The range of activities in which organized crime groups are said to be involved is vast indeed. Traditionally, it has been argued that these activities are of two major types. The first involves the distribution and sale of illicit goods and services. Specifically such illicit enterprises might include prostitution, drugs, gambling, pornography, and loan-sharking. Extortion, the other major form of activity, is undertaken as an end in itself or as the means to other ends. These extortionate practices include various forms of business and labor racketeering and, it is argued, they have often provided the point of entry by which organized crime groups "infiltrate" legitimate businesses. While infiltration may in some cases be the appropriate word, in other cases, it obscures the role played by business interests that knowingly engage with organized crime groups because they believe it is in their best interests to do so. Such cases suggest collaboration rather than infiltration since the relationship is more symbiotic than parasitic. Thus, a legitimate business might use the relationship with an organized crime group as a source of investment capital while the organized crime group might view the relationship as an effective way to launder funds, diversify risk, or achieve some level of public respectability.
What illicit marketeering and extortion share in common, to some degree, is the potential for organization and routinization. In all such cases, not only collaborators but also victims understand the nature of the relationships in which they are involved. However, both groups may be unwilling to share the task of preventing or controlling the prohibited conduct. This may be because of their own profit-sharing, in the case of collaborators, or because they fear that such action could put them in danger, as in the case of victims.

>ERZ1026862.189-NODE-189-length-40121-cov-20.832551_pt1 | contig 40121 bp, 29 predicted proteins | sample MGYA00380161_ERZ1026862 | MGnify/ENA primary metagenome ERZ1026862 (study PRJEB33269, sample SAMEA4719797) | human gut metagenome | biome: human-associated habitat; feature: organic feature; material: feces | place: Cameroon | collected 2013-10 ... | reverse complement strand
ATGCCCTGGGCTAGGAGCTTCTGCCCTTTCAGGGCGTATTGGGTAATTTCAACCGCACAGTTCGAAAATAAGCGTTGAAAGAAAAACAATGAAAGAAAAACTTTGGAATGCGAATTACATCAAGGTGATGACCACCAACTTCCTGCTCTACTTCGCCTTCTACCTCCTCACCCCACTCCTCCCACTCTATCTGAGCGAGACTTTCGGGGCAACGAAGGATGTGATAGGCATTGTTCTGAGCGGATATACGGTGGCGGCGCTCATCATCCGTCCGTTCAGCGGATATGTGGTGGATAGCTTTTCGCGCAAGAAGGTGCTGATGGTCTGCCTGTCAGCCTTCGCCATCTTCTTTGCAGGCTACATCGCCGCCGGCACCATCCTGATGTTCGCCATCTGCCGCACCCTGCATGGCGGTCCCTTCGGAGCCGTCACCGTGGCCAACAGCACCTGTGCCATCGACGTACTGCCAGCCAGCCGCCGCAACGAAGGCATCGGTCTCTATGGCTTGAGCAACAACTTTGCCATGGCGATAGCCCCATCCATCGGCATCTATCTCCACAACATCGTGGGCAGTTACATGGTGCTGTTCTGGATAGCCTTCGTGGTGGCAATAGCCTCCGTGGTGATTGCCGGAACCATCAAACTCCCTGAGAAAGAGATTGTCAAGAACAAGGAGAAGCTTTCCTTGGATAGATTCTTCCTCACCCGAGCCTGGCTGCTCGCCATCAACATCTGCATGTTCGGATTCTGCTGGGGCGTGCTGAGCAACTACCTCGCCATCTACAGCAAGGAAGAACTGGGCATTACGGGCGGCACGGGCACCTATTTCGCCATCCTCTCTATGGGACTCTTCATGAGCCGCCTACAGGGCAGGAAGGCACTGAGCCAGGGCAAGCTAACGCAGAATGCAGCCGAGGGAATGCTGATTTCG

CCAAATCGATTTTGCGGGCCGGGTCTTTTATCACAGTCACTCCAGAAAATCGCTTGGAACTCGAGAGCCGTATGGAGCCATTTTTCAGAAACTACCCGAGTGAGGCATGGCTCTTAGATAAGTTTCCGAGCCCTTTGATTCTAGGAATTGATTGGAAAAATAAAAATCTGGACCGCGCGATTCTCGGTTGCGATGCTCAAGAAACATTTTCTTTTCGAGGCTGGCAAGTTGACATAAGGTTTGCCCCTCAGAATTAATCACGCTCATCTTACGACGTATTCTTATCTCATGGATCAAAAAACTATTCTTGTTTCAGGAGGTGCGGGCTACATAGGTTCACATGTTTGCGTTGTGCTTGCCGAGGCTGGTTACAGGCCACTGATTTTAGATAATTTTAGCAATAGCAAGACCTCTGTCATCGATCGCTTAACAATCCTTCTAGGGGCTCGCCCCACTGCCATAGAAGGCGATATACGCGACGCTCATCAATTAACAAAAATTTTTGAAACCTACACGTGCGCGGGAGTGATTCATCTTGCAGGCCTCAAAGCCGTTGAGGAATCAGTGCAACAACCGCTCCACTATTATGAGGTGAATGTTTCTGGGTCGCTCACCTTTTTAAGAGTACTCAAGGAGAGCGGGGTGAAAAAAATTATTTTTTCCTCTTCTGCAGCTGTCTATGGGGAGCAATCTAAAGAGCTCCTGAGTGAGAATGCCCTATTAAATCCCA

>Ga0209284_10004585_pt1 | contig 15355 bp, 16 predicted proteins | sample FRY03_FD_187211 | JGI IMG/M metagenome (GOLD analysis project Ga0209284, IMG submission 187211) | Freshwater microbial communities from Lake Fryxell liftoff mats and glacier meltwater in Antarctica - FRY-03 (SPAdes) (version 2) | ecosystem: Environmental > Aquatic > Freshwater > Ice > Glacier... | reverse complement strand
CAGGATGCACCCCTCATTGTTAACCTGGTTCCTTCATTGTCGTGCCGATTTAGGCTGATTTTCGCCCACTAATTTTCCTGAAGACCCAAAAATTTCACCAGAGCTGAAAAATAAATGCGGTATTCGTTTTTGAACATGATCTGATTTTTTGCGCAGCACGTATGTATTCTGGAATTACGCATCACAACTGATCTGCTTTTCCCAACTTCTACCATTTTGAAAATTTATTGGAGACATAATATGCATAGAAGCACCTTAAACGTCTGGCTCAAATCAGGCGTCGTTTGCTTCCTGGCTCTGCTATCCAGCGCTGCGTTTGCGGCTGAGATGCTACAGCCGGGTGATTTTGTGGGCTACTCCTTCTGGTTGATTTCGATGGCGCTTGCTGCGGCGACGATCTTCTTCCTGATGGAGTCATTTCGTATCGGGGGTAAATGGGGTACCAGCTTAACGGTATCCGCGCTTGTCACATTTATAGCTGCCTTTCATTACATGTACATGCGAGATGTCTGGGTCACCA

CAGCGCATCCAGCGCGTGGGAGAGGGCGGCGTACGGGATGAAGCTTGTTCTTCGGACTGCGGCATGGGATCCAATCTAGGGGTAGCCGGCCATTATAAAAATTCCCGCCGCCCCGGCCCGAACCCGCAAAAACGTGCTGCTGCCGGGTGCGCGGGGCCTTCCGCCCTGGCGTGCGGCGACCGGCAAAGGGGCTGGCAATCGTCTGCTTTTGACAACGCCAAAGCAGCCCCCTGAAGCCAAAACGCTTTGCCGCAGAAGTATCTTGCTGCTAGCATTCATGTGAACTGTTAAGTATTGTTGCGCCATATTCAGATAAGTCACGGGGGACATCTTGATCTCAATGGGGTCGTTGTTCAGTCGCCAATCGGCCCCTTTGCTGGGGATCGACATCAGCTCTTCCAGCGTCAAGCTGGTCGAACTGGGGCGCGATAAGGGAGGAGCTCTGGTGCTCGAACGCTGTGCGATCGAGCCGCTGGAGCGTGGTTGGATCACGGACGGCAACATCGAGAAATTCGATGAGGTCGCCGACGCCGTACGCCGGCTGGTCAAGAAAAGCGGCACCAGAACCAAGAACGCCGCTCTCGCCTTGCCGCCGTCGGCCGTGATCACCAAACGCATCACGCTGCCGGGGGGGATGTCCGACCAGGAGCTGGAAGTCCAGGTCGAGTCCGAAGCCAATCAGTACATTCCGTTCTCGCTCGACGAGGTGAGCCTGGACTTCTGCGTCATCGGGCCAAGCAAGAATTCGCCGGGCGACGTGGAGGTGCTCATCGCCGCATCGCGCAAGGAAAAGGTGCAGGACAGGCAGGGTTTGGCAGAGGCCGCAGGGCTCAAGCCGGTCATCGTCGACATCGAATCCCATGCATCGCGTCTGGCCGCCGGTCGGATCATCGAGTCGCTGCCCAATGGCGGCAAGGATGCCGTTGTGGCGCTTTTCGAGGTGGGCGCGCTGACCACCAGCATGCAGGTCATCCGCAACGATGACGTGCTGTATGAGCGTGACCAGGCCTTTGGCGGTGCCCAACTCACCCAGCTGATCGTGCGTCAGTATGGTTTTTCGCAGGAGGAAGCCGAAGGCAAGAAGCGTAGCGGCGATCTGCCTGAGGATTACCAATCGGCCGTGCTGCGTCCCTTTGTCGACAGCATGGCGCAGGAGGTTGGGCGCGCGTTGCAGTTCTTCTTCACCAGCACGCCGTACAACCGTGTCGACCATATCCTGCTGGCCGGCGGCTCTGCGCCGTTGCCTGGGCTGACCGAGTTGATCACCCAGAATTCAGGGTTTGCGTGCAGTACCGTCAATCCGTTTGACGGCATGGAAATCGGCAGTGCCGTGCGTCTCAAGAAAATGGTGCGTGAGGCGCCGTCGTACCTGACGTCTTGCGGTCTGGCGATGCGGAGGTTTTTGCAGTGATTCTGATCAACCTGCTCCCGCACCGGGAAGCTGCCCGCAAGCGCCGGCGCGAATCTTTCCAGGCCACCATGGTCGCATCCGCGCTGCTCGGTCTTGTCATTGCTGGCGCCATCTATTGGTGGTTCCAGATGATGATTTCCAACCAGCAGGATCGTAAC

Other forms of activities associated with organized crime groups—such as the use of violence or political corruption—must be understood in terms that stress the instrumental character of such practices. By definition, the businesses of organized crime operate beyond the reach of law and therefore conflicts that arise among participants cannot be resolved using the state-approved legal apparatus. Under such conditions, violence (and more importantly the threat of violence) assume some significance as techniques of conflict resolution. In a related way, organized crime groups need to be able to evade or to neutralize those state agencies charged with their control. Traditionally, corruption has proven to be an important mechanism by which this task is accomplished. As in the case of the infiltration of legitimate business, however, corruption is more often a form of symbiotic relationship than a form of victimization.
By the 1980s and 1990s, policymakers and academics alike had begun to argue that it would be misleading to think about organized crime activities in traditionally narrow terms. While various forms of extortion and marketeering continued to be important income sources, organized crime had become much more sophisticated. Of particular interest in this respect was the increasingly important role that criminal associations were thought to play in various financial markets. In the late 1990s, for instance, it was claimed that organized crime groups owned or controlled several New York brokerage firms.
During this period, attention also focused on the crime of money laundering. As cash businesses, drug trafficking, gambling, and other organized crimes generate huge amounts of money that is vulnerable to seizure by state authorities. The movement of these funds through international money markets not only launders the money but also in many cases extends criminal enterprises and facilitates corruption and bribery. It has been estimated that over $750 billion in illicit funds is laundered worldwide annually of which $300 billion is laundered through the United States.
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